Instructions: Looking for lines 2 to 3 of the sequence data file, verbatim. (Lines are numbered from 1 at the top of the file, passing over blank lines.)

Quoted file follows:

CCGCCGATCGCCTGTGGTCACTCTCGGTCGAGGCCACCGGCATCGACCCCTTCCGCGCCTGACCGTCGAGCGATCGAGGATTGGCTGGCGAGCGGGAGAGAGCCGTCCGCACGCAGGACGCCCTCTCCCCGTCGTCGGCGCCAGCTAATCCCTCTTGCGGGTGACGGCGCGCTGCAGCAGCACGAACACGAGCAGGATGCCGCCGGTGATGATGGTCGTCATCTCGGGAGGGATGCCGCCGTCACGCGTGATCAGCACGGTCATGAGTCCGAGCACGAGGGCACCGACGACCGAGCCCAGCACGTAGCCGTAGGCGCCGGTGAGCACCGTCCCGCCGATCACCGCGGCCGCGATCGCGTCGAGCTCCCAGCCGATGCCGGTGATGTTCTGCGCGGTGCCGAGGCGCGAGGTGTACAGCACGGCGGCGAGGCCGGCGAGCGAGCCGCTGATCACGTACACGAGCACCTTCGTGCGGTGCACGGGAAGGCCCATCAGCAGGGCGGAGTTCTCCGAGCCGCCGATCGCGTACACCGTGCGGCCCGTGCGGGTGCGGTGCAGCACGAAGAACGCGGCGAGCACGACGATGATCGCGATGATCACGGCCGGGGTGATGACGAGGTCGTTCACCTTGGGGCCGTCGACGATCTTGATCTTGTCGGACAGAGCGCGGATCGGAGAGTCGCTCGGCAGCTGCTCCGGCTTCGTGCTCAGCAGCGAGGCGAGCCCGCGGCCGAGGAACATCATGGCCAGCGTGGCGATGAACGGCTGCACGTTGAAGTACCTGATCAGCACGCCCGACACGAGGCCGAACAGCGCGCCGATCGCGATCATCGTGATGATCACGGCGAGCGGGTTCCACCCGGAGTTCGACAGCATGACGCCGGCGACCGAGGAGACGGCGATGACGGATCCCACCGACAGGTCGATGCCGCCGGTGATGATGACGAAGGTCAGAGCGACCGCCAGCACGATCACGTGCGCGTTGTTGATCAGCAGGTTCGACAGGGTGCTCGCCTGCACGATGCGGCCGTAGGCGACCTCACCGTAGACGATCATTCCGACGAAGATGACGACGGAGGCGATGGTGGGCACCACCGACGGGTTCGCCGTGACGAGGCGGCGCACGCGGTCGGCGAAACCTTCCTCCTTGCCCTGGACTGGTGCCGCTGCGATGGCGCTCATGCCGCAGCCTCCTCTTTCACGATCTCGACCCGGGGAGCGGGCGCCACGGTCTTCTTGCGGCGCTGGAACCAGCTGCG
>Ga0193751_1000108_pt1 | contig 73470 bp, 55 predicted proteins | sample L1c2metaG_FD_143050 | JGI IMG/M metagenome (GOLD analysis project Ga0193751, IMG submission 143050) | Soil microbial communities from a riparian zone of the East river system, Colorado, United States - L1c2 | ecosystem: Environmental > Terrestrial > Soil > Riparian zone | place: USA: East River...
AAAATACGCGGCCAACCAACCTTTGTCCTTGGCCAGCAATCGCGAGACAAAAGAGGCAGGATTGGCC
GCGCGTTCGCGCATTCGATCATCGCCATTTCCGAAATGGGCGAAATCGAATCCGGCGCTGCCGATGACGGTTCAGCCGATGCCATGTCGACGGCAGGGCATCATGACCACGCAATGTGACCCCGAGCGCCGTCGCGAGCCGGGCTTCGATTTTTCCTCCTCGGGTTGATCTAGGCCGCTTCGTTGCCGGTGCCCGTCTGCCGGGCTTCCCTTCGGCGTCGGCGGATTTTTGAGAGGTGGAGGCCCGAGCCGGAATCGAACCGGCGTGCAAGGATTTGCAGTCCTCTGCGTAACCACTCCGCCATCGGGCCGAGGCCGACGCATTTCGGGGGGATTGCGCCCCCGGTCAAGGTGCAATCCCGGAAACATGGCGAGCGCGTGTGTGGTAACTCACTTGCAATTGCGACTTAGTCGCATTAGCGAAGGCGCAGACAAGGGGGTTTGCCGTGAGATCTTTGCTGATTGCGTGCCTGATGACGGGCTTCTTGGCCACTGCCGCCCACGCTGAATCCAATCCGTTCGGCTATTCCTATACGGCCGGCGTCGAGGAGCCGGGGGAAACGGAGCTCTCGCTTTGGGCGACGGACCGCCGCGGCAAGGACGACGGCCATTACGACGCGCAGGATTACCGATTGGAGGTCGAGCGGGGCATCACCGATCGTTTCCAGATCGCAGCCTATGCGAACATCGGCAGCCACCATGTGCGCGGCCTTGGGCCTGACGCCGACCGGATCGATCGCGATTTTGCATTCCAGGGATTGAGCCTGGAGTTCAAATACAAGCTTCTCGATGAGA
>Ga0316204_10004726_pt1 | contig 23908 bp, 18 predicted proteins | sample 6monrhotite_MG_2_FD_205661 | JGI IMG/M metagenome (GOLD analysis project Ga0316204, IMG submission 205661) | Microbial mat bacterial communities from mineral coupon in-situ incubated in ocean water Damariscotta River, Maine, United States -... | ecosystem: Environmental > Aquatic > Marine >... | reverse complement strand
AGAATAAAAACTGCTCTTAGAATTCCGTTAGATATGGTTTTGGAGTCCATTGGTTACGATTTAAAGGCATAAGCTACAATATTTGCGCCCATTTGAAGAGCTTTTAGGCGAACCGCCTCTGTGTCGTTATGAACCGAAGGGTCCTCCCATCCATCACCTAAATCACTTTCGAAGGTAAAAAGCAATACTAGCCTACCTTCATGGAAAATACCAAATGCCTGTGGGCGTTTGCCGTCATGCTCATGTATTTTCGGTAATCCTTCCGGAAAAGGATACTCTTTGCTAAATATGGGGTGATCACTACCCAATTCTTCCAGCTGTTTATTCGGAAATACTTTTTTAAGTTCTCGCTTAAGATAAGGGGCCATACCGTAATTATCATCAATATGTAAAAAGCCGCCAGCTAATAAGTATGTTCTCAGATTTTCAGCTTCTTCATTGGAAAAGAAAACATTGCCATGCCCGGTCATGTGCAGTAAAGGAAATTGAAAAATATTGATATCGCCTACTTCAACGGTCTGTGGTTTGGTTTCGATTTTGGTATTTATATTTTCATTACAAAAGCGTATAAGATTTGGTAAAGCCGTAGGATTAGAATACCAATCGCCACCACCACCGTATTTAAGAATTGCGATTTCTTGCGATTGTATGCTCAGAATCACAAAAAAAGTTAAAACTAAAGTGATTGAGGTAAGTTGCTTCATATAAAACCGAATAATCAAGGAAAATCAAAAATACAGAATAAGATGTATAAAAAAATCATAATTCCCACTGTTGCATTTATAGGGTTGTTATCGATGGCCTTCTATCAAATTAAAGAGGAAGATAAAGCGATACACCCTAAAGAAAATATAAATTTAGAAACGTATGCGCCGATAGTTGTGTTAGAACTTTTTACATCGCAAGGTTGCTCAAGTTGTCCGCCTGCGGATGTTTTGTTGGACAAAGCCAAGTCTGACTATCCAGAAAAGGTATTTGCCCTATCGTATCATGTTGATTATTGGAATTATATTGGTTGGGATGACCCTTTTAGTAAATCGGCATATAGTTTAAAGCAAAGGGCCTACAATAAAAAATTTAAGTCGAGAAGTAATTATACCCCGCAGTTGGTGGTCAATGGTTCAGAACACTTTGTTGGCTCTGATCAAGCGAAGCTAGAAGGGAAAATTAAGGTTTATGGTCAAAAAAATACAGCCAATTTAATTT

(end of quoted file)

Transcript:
>Ga0193751_1000108_pt1 | contig 73470 bp, 55 predicted proteins | sample L1c2metaG_FD_143050 | JGI IMG/M metagenome (GOLD analysis project Ga0193751, IMG submission 143050) | Soil microbial communities from a riparian zone of the East river system, Colorado, United States - L1c2 | ecosystem: Environmental > Terrestrial > Soil > Riparian zone | place: USA: East River...
AAAATACGCGGCCAACCAACCTTTGTCCTTGGCCAGCAATCGCGAGACAAAAGAGGCAGGATTGGCC